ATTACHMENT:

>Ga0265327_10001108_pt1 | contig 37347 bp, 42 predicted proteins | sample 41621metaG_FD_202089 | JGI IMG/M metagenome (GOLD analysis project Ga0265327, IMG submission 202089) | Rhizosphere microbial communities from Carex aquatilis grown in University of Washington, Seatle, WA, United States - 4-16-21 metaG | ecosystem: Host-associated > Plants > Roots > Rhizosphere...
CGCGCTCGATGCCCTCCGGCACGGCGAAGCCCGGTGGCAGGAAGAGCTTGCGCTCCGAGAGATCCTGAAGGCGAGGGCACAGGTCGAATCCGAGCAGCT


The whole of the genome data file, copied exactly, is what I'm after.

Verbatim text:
>Ga0265327_10001108_pt1 | contig 37347 bp, 42 predicted proteins | sample 41621metaG_FD_202089 | JGI IMG/M metagenome (GOLD analysis project Ga0265327, IMG submission 202089) | Rhizosphere microbial communities from Carex aquatilis grown in University of Washington, Seatle, WA, United States - 4-16-21 metaG | ecosystem: Host-associated > Plants > Roots > Rhizosphere...
CGCGCTCGATGCCCTCCGGCACGGCGAAGCCCGGTGGCAGGAAGAGCTTGCGCTCCGAGAGATCCTGAAGGCGAGGGCACAGGTCGAATCCGAGCAGCT